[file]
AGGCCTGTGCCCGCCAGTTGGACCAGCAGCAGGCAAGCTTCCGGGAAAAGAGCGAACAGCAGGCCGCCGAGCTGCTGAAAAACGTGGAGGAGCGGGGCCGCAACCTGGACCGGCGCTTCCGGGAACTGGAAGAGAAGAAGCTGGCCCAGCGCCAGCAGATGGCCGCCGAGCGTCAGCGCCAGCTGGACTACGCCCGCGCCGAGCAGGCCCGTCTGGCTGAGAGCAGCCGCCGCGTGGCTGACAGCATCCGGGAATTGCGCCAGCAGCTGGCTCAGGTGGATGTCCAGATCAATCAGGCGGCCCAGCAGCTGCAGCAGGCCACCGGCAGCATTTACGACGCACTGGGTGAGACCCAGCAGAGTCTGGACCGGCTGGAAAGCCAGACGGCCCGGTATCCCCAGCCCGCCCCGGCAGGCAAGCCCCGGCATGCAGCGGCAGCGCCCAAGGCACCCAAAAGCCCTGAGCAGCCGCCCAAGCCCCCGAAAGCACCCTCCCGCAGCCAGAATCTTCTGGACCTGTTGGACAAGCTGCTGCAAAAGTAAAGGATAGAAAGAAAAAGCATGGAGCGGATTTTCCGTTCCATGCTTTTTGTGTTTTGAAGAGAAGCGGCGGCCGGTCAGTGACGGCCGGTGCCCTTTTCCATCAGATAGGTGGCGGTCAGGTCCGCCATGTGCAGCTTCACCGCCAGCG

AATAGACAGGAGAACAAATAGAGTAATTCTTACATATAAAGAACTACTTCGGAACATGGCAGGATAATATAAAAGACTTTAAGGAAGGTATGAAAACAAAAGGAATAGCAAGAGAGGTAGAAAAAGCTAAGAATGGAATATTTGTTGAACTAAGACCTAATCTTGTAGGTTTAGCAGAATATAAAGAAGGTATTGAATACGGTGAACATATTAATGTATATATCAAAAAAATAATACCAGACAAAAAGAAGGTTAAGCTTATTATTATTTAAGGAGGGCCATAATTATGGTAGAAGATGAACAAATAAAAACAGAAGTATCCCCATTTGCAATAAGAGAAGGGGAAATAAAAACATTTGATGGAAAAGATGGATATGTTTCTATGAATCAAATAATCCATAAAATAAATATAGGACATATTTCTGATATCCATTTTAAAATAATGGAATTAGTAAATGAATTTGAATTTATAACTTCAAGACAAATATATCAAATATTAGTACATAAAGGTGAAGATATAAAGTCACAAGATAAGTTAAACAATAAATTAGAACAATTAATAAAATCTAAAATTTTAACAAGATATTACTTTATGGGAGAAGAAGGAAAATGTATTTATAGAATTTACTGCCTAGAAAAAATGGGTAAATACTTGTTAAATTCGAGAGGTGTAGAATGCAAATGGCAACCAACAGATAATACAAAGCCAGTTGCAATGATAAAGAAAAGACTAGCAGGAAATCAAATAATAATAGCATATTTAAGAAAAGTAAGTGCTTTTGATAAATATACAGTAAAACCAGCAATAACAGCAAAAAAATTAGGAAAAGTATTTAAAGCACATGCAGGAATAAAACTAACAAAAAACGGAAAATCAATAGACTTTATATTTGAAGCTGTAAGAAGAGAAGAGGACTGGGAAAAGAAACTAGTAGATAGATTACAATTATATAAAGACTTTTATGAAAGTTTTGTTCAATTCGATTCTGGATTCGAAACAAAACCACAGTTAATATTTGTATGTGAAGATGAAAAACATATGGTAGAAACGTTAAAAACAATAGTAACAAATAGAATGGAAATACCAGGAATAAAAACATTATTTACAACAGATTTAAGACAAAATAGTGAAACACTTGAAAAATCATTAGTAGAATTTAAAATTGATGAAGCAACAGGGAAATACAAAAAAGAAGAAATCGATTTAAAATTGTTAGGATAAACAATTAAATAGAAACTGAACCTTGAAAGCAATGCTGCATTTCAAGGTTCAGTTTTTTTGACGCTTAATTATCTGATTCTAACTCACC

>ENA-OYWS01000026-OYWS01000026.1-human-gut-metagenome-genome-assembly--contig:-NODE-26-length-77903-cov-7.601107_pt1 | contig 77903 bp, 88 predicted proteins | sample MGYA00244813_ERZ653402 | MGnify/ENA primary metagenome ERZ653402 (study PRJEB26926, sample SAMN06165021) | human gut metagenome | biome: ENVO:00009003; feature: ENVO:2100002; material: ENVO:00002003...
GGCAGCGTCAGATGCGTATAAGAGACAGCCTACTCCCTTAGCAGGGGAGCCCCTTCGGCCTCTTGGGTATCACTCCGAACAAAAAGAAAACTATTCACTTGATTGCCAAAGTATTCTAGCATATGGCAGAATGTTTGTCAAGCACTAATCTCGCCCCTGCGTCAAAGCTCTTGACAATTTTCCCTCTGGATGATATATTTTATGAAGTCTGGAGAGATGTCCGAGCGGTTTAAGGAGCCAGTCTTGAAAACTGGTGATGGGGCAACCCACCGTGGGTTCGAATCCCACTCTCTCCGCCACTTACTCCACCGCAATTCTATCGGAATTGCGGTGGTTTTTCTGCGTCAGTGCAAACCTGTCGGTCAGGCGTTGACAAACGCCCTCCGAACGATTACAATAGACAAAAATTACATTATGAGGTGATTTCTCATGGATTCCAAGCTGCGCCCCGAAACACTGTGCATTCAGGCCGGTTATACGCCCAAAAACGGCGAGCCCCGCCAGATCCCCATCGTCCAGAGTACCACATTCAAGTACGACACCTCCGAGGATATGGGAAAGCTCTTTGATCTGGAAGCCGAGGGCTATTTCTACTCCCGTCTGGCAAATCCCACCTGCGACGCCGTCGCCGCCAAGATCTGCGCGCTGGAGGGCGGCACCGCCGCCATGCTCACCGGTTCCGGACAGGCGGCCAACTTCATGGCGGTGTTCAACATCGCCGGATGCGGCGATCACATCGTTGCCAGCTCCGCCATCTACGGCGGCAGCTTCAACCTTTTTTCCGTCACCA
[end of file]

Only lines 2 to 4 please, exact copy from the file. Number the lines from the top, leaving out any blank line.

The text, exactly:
AATAGACAGGAGAACAAATAGAGTAATTCTTACATATAAAGAACTACTTCGGAACATGGCAGGATAATATAAAAGACTTTAAGGAAGGTATGAAAACAAAAGGAATAGCAAGAGAGGTAGAAAAAGCTAAGAATGGAATATTTGTTGAACTAAGACCTAATCTTGTAGGTTTAGCAGAATATAAAGAAGGTATTGAATACGGTGAACATATTAATGTATATATCAAAAAAATAATACCAGACAAAAAGAAGGTTAAGCTTATTATTATTTAAGGAGGGCCATAATTATGGTAGAAGATGAACAAATAAAAACAGAAGTATCCCCATTTGCAATAAGAGAAGGGGAAATAAAAACATTTGATGGAAAAGATGGATATGTTTCTATGAATCAAATAATCCATAAAATAAATATAGGACATATTTCTGATATCCATTTTAAAATAATGGAATTAGTAAATGAATTTGAATTTATAACTTCAAGACAAATATATCAAATATTAGTACATAAAGGTGAAGATATAAAGTCACAAGATAAGTTAAACAATAAATTAGAACAATTAATAAAATCTAAAATTTTAACAAGATATTACTTTATGGGAGAAGAAGGAAAATGTATTTATAGAATTTACTGCCTAGAAAAAATGGGTAAATACTTGTTAAATTCGAGAGGTGTAGAATGCAAATGGCAACCAACAGATAATACAAAGCCAGTTGCAATGATAAAGAAAAGACTAGCAGGAAATCAAATAATAATAGCATATTTAAGAAAAGTAAGTGCTTTTGATAAATATACAGTAAAACCAGCAATAACAGCAAAAAAATTAGGAAAAGTATTTAAAGCACATGCAGGAATAAAACTAACAAAAAACGGAAAATCAATAGACTTTATATTTGAAGCTGTAAGAAGAGAAGAGGACTGGGAAAAGAAACTAGTAGATAGATTACAATTATATAAAGACTTTTATGAAAGTTTTGTTCAATTCGATTCTGGATTCGAAACAAAACCACAGTTAATATTTGTATGTGAAGATGAAAAACATATGGTAGAAACGTTAAAAACAATAGTAACAAATAGAATGGAAATACCAGGAATAAAAACATTATTTACAACAGATTTAAGACAAAATAGTGAAACACTTGAAAAATCATTAGTAGAATTTAAAATTGATGAAGCAACAGGGAAATACAAAAAAGAAGAAATCGATTTAAAATTGTTAGGATAAACAATTAAATAGAAACTGAACCTTGAAAGCAATGCTGCATTTCAAGGTTCAGTTTTTTTGACGCTTAATTATCTGATTCTAACTCACC

>ENA-OYWS01000026-OYWS01000026.1-human-gut-metagenome-genome-assembly--contig:-NODE-26-length-77903-cov-7.601107_pt1 | contig 77903 bp, 88 predicted proteins | sample MGYA00244813_ERZ653402 | MGnify/ENA primary metagenome ERZ653402 (study PRJEB26926, sample SAMN06165021) | human gut metagenome | biome: ENVO:00009003; feature: ENVO:2100002; material: ENVO:00002003...
GGCAGCGTCAGATGCGTATAAGAGACAGCCTACTCCCTTAGCAGGGGAGCCCCTTCGGCCTCTTGGGTATCACTCCGAACAAAAAGAAAACTATTCACTTGATTGCCAAAGTATTCTAGCATATGGCAGAATGTTTGTCAAGCACTAATCTCGCCCCTGCGTCAAAGCTCTTGACAATTTTCCCTCTGGATGATATATTTTATGAAGTCTGGAGAGATGTCCGAGCGGTTTAAGGAGCCAGTCTTGAAAACTGGTGATGGGGCAACCCACCGTGGGTTCGAATCCCACTCTCTCCGCCACTTACTCCACCGCAATTCTATCGGAATTGCGGTGGTTTTTCTGCGTCAGTGCAAACCTGTCGGTCAGGCGTTGACAAACGCCCTCCGAACGATTACAATAGACAAAAATTACATTATGAGGTGATTTCTCATGGATTCCAAGCTGCGCCCCGAAACACTGTGCATTCAGGCCGGTTATACGCCCAAAAACGGCGAGCCCCGCCAGATCCCCATCGTCCAGAGTACCACATTCAAGTACGACACCTCCGAGGATATGGGAAAGCTCTTTGATCTGGAAGCCGAGGGCTATTTCTACTCCCGTCTGGCAAATCCCACCTGCGACGCCGTCGCCGCCAAGATCTGCGCGCTGGAGGGCGGCACCGCCGCCATGCTCACCGGTTCCGGACAGGCGGCCAACTTCATGGCGGTGTTCAACATCGCCGGATGCGGCGATCACATCGTTGCCAGCTCCGCCATCTACGGCGGCAGCTTCAACCTTTTTTCCGTCACCA